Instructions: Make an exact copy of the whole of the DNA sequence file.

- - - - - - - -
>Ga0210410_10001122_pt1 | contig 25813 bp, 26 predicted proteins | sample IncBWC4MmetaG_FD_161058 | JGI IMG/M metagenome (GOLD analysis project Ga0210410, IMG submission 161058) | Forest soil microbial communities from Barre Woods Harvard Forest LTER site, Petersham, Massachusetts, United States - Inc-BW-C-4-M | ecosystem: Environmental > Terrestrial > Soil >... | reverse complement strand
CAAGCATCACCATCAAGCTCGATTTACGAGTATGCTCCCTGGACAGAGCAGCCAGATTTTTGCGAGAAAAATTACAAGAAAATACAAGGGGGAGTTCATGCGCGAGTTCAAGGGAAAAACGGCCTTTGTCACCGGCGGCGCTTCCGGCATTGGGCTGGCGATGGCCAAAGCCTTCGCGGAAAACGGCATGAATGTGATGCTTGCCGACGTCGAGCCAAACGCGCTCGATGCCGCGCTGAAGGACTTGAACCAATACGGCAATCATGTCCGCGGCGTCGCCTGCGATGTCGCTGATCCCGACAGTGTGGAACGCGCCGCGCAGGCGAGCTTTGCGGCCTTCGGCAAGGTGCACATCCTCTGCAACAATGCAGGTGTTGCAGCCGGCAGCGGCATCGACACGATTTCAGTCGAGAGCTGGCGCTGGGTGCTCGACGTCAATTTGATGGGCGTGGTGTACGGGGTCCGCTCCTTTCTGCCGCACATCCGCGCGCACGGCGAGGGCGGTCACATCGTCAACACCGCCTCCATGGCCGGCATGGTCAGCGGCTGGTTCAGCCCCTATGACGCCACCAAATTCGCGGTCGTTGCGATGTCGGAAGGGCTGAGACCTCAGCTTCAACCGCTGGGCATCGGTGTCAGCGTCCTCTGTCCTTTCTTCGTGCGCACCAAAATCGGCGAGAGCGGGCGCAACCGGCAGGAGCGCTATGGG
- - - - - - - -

>Ga0210410_10001122_pt1 | contig 25813 bp, 26 predicted proteins | sample IncBWC4MmetaG_FD_161058 | JGI IMG/M metagenome (GOLD analysis project Ga0210410, IMG submission 161058) | Forest soil microbial communities from Barre Woods Harvard Forest LTER site, Petersham, Massachusetts, United States - Inc-BW-C-4-M | ecosystem: Environmental > Terrestrial > Soil >... | reverse complement strand
CAAGCATCACCATCAAGCTCGATTTACGAGTATGCTCCCTGGACAGAGCAGCCAGATTTTTGCGAGAAAAATTACAAGAAAATACAAGGGGGAGTTCATGCGCGAGTTCAAGGGAAAAACGGCCTTTGTCACCGGCGGCGCTTCCGGCATTGGGCTGGCGATGGCCAAAGCCTTCGCGGAAAACGGCATGAATGTGATGCTTGCCGACGTCGAGCCAAACGCGCTCGATGCCGCGCTGAAGGACTTGAACCAATACGGCAATCATGTCCGCGGCGTCGCCTGCGATGTCGCTGATCCCGACAGTGTGGAACGCGCCGCGCAGGCGAGCTTTGCGGCCTTCGGCAAGGTGCACATCCTCTGCAACAATGCAGGTGTTGCAGCCGGCAGCGGCATCGACACGATTTCAGTCGAGAGCTGGCGCTGGGTGCTCGACGTCAATTTGATGGGCGTGGTGTACGGGGTCCGCTCCTTTCTGCCGCACATCCGCGCGCACGGCGAGGGCGGTCACATCGTCAACACCGCCTCCATGGCCGGCATGGTCAGCGGCTGGTTCAGCCCCTATGACGCCACCAAATTCGCGGTCGTTGCGATGTCGGAAGGGCTGAGACCTCAGCTTCAACCGCTGGGCATCGGTGTCAGCGTCCTCTGTCCTTTCTTCGTGCGCACCAAAATCGGCGAGAGCGGGCGCAACCGGCAGGAGCGCTATGGG